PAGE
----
The Fixed Head Star Trackers determine Hubble’s attitude by measuring the locations and brightnesses of stars in their field of view. Stars form random and unique patterns throughout the sky, which the onboard computer can match to a star map using the position and brightness information provided by the Fixed Head Star Trackers. This increases the accuracy of the observatory’s attitude to within 60 arcseconds, and it allows the computer to correct attitude errors following vehicle maneuvers so that the Fine Guidance System can lock onto guide stars.

The Fine Guidance System is Hubble’s most accurate pointing sensor, and it is comprised of three Fine Guidance Sensors (FGSs). The FGSs use starlight captured by the telescope’s mirrors to find and maintain a lock on guide stars to ensure that the spacecraft’s attitude does not change. One FGS can also be used as a scientific instrument to determine a star’s position with high accuracy. The level of stability and precision that the FGSs provide gives Hubble the ability to remain pointed at a target with no more than 0.007 arcsecond of deviation over extended periods of time. This is the same as holding a laser beam focused on Franklin D. Roosevelt’s head on a dime roughly 200 miles away — which is about the distance from Washington, D.C., to the Empire State Building in New York City — for 24 hours.


photo of Hubble with magnetic torquer bar highlighted
One of Hubble’s magnetic torquer bars appears in this photograph taken during the final servicing mission to Hubble. The magnetic torquer bars interact with Earth’s magnetic field to produce rotations used to help control Hubble’s attitude.

Two actuator systems physically rotate Hubble: the Reaction Wheel Assemblies and the magnetic torquers. Neither of these systems uses propellants, since the byproducts could contaminate the telescope’s field of view.

Newton’s third law of motion states that for every action, there is an equal and opposite reaction. Hubble utilizes this principle with its four reaction wheels, which are large, massive wheels that spin under the control of Hubble’s computer. If one of the reaction wheels turns clockwise, Hubble will turn counterclockwise. Changing the spin speed of any of the wheels produces a rotational force called torque. The combined changes in the spin speeds of the wheels allow Hubble to maneuver to point at any location in the sky. The four reaction wheels are each approximately two feet wide (smaller than a car tire), but in microgravity they can move the school-bus-sized Hubble because of their high spin rate and their mass. However, at its fastest, Hubble only moves as quickly as the minute hand of a clock (approximately 90 degrees in 15 minutes).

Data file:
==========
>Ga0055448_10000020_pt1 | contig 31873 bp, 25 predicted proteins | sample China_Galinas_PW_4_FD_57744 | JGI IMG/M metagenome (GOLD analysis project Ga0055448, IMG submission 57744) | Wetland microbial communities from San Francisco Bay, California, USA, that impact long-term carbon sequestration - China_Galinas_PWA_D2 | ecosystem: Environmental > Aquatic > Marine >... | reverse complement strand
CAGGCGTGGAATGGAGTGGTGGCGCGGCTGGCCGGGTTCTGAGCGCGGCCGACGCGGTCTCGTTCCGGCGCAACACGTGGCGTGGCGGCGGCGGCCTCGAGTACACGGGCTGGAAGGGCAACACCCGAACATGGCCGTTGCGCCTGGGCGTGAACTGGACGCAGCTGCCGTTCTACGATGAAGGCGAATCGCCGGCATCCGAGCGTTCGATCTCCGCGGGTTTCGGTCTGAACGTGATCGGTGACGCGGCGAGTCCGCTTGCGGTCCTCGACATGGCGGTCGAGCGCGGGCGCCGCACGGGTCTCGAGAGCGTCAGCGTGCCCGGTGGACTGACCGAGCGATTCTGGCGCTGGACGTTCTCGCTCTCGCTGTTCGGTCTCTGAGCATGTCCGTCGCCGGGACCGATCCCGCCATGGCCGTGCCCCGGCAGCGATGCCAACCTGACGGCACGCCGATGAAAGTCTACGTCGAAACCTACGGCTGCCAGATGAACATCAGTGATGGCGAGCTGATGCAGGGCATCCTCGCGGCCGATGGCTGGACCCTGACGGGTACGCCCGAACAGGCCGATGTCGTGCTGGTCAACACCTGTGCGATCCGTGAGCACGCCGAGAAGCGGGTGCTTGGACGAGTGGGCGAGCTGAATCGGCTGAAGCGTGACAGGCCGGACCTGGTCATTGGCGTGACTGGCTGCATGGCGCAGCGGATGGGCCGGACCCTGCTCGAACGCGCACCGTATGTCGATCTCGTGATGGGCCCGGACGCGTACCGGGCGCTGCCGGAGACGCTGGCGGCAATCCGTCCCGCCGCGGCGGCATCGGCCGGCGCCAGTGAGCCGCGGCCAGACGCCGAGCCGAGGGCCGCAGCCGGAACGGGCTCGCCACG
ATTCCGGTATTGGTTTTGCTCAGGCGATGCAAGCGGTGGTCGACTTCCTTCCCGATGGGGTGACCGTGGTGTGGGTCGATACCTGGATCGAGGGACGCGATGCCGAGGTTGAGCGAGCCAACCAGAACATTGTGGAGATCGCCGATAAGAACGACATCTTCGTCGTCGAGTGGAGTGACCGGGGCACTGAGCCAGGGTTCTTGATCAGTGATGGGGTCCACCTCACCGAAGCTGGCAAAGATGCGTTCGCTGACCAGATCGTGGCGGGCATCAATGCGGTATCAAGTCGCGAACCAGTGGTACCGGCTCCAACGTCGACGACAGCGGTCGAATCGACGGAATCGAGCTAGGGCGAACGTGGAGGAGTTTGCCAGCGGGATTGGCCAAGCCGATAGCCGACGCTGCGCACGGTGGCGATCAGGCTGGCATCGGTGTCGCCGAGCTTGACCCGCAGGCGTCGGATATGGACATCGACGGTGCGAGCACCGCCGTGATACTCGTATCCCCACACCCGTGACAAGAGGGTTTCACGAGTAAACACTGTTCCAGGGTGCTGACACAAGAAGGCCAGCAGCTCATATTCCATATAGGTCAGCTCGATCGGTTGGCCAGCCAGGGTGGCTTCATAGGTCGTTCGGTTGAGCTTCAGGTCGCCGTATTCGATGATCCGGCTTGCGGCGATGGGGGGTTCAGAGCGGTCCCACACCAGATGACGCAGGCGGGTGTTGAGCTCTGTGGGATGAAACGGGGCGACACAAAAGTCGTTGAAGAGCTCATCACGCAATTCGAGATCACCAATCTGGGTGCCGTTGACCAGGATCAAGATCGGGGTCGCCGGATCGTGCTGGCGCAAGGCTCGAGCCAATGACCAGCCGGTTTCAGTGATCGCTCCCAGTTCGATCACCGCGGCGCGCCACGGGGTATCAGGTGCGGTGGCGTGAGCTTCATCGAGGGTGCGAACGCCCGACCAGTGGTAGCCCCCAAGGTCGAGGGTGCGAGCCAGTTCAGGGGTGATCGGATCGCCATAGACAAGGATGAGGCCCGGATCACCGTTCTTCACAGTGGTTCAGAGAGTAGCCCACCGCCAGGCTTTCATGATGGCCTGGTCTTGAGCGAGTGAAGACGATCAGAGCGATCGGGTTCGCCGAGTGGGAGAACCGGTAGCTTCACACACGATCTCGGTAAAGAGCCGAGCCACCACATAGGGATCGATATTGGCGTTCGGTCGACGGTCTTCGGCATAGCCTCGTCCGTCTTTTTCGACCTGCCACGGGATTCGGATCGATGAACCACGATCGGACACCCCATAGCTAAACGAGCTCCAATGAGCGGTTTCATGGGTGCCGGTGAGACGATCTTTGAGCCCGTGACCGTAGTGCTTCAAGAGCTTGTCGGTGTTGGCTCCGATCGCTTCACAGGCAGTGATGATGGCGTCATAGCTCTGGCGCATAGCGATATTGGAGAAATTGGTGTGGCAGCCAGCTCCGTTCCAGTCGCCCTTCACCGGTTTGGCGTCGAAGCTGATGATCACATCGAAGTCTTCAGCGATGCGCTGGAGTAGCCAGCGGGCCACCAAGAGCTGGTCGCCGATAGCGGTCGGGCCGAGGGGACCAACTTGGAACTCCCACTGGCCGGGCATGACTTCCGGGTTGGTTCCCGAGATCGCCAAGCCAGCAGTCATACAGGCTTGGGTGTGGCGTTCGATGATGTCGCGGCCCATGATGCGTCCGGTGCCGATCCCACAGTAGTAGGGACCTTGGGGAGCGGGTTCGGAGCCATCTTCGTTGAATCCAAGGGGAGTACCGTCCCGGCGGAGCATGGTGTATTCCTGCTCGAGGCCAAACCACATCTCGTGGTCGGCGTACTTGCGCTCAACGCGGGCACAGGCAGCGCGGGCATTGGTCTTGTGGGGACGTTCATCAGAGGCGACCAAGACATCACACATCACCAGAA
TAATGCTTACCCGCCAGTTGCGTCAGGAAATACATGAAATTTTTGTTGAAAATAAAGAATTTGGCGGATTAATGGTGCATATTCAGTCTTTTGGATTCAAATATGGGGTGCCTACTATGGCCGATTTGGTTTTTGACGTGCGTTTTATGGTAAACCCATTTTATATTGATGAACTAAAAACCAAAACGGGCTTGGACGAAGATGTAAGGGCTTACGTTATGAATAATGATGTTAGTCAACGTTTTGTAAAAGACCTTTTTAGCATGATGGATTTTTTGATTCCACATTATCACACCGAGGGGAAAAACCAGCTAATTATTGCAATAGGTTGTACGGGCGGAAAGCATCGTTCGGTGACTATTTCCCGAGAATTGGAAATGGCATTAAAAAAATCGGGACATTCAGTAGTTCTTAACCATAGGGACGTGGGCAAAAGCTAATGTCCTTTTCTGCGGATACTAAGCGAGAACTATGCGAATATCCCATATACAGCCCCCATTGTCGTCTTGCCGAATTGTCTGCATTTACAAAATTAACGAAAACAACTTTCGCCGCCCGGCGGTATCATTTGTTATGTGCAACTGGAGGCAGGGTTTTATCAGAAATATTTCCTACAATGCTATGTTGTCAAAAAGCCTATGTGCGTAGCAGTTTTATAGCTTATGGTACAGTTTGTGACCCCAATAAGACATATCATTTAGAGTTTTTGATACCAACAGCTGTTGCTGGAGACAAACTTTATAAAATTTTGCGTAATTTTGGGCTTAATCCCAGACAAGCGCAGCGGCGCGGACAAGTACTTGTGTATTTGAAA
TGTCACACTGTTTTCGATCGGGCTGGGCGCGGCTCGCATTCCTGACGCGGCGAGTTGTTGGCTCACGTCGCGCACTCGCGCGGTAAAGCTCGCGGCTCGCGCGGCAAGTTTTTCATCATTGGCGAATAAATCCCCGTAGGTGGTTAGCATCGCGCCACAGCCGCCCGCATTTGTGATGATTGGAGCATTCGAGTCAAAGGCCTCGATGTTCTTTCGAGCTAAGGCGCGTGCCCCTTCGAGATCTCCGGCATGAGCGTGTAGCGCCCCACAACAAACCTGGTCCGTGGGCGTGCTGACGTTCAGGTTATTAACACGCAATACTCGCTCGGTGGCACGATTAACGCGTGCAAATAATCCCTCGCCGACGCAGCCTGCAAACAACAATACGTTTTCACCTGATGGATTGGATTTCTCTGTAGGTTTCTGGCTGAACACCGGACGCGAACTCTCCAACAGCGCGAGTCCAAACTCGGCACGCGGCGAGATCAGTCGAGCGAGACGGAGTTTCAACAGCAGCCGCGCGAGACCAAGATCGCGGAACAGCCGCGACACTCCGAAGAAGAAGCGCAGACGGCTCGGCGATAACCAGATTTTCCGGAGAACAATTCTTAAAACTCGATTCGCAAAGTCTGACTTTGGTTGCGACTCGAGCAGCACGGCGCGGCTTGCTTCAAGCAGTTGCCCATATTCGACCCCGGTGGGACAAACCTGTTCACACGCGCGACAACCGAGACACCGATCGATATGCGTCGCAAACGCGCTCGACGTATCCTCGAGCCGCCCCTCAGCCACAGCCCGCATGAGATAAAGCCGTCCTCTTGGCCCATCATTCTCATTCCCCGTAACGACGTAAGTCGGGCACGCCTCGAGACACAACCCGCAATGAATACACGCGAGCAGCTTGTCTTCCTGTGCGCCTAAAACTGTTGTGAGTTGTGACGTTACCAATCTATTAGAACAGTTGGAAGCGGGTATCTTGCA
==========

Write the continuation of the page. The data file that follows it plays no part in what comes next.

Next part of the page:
astronauts replace a Hubble reaction wheel assembly
During Servicing Mission 3B in March 2002, astronauts Michael Massimino (left) and James Newman (right) replaced one of Hubble’s four Reaction Wheel Assemblies, which help turn the spacecraft.

Magnetic torquers are eight-foot iron rods wrapped in wire that produce a magnetic field when commanded by Hubble’s computer. The magnetic field produced by the magnetic torquers pushes or pulls Hubble toward Earth’s magnetic field, rotating the telescope. There are four magnetic torquers installed on Hubble, located at 90-degree intervals on the outside of the spacecraft. The magnetic torquers are used to help reduce reaction wheel speeds, which can build up because of drag caused by Earth’s atmosphere (which, at Hubble’s orbit, is very thin but still present).

Using its unique Pointing Control System, the Hubble Space Telescope can seek out and focus on specific objects in the sky with unrivaled accuracy, allowing it to observe objects more than 13 billion light-years away.